Henry Foy, in the Reuters blog, asks if India has squandered its English advantage?
But, as Asian rival China surpasses India’s English proficiency rates for the first time, that advantage over other developing economies looks to have been squandered.
China was ranked one place above India in Education First’s 2011 English Proficiency Index, released last month, the first time India has been beaten by its neighbour and fellow BRIC economy in the international rankings of foreign countries English-speaking abilities.
(Via Has India squandered its English advantage? | India: A billion aspirations | Analysis & Opinion | Reuters.com)
Mr. Foy uses the EF EPI report (PDF) to ask this question. An interesting question and a topic for debate, given the great English leaps that our eastern neighbour has initiated for the last few years. And an important point for all Indians; except, Henry Foy misses out mentioning a few important factors in his article. However, I do not intend to single out Mr. Foy – other magazines and newspapers have taken the same stand.
For one, while this is an index, there is no attempt at defining proficiency. Here’s what I found on Wikipedia
Language proficiency or linguistic proficiency is the ability of an individual to speak or perform in an acquired language. As theories vary among pedagogues as to what constitutes proficiency, there is little consistency as to how different organizations classify it. Additionally, fluency and language competence are generally recognized as being related, but separate controversial subjects. In predominant frameworks in the United States, proficient speakers demonstrate both accuracy and fluency, and use a variety of discourse strategies. Thus, native speakers of a language can be fluent without being considered proficient. (Via Language proficiency)
But since we do not know the parameter(s) that EF EPI (English Proficiency Index) defined for this test, it anyway doesn’t matter. The report itself seems to be quite unsure of this: “Within the English-teaching community, there is no consensus on the best ways to evaluate English proficiency, or indeed on the ultimate goals of English study. While most English teachers and students agree that communication is the primary objective, more work must be done to define target competencies and how each competency can best be evaluated.“.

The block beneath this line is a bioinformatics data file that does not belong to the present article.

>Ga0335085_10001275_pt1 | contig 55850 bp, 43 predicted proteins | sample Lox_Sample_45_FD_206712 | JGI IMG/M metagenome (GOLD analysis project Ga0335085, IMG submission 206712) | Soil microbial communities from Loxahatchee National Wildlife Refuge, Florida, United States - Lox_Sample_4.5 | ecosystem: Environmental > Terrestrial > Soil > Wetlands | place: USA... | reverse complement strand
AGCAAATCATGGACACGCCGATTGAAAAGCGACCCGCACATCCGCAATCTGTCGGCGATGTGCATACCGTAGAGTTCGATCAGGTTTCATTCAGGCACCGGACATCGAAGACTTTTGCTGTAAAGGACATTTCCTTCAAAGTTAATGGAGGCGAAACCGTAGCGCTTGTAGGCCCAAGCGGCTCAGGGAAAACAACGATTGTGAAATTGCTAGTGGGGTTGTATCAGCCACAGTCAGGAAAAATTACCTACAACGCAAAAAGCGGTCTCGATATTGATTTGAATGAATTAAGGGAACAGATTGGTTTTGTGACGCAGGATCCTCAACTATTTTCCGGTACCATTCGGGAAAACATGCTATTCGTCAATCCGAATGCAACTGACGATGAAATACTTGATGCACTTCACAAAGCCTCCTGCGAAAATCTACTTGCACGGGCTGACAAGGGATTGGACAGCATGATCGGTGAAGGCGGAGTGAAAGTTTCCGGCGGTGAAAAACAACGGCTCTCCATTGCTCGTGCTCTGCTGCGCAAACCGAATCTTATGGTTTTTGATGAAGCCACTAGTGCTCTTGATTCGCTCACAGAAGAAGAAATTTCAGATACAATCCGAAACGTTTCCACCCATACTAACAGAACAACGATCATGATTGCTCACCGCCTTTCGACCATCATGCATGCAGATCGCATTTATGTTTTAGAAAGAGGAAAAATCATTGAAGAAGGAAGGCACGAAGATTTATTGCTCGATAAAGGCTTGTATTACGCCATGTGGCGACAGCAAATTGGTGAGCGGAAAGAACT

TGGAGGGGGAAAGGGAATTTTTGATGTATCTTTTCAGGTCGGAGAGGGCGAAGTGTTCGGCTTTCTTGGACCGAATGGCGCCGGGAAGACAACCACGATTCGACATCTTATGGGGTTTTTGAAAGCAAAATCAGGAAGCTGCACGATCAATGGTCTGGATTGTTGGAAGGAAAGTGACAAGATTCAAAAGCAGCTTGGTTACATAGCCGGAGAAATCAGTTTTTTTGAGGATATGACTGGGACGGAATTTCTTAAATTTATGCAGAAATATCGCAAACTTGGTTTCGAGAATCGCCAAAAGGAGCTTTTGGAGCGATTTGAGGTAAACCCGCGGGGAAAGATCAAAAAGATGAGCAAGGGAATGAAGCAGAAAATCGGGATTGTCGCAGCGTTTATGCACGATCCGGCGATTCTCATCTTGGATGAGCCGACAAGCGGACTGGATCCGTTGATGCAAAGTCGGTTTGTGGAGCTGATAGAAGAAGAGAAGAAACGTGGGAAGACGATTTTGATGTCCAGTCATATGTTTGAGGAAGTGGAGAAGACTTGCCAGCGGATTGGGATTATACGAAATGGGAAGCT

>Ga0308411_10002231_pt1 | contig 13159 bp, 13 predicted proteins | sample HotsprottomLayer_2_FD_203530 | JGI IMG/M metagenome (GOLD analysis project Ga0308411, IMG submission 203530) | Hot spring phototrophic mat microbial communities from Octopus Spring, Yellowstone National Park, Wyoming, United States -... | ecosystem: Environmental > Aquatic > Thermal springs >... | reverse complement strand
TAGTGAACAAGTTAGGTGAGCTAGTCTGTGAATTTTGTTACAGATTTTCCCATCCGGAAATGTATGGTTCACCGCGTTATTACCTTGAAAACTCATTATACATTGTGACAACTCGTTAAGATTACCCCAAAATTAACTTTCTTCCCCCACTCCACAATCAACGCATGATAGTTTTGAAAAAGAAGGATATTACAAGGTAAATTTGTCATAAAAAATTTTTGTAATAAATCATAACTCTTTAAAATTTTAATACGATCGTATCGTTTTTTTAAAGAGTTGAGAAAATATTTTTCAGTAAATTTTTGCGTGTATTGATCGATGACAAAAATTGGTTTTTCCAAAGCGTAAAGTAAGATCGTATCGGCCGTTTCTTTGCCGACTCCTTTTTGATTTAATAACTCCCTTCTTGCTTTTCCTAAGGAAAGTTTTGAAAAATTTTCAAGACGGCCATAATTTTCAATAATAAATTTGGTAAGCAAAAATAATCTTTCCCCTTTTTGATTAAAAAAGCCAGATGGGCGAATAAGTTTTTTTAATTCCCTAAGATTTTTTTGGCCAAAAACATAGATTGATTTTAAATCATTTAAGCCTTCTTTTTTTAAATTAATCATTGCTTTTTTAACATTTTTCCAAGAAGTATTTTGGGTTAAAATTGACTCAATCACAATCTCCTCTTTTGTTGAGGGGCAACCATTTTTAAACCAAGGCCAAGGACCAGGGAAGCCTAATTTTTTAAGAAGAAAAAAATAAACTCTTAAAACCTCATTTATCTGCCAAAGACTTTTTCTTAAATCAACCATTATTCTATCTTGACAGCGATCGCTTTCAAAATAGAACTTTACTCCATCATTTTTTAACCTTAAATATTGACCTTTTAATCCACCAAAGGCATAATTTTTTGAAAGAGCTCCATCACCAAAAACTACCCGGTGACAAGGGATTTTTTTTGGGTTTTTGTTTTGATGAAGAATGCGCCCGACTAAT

The report also mentions the shortcomings of the CEFR (Common European Framework of Reference) for Languages):
However, the CEFR is only a first step towards standard-setting in language education. More detailed definitions of finer-grained skill levels and accompanying evaluative tools are needed, particularly those which take into account current thinking on communication as the primary goal of English study. The most widely-adopted English competency tests today are still heavily weighted towards an older notion of proficiency, no longer in sync with the role that English plays in the world today as an international communication tool.
Secondly, in the Asia EF EPI section, these few lines caught my eye – and I wondered if I was reading it right:
Indeed, although it is very difficult to measure the number of people who speak English in each country because of different definitions of proficiency, the British Council estimated in 2010 that India had anywhere between 55 and 350 million English speakers while a report published by Cambridge University Press estimates that China has 250 to 350 million English learners.
You can see that the report sounds apologetic over the inability to define proficiency. But do read the quote again – if you missed it – India has up to 350million speakers while china has up to 350million learners. Now, the GER for primary and secondary in India has increased from 66% in 1999 to 84% in 2008. Also,
Official statistics on the number of children enrolled in recognised English medium schools in the country show that it has more than doubled within just half a decade from over 61 lakh (6.1million) in 2003 to over 1.5 crore (15million) in 2008.
In 2006, English as a medium of instruction was fourth — behind Hindi, Bengali and Marathi — but by 2007, it had climbed to second place and grew even further in 2008, beginning to eat into the Hindi numbers.”
(Via August, English, Nagarajan, Rema. The Times Of India. 27 Mar. 2010. Web. 20 Apr. 2011.)
Finally, Mr. Foy’s article fails to mention that the EF EPI test was an online test:
Only countries with a minimum of 400 test takers were included in the index. Countries with fewer than 100 test takers per test on two or more of the tests were also excluded, regardless of the total number of test takers.
We recognize that the test-taking population represented in this index is self-selected and not guaranteed to be representative of the country as a whole. Only those people either wanting to learn English or curious about their English skills will participate in one of these tests. In addition, since the tests are online, people without internet access or unused to online applications are automatically excluded.
Again, not necessarily a good or an accurate sample size. Most teachers or parents in India will not be aware of or have access to this test.
Coming back to the article, while there may be merit in being concerned about losing advantage in a certain skill, I found the ‘straight-line’ interpretation of this report very short-sighted. It is almost as if everyone has looked only at the list – and moved on to the now-fashionable bashing of India’s education problems. While we may have a real problem on hand, this report is no indicator of the problem or the extent of the problem.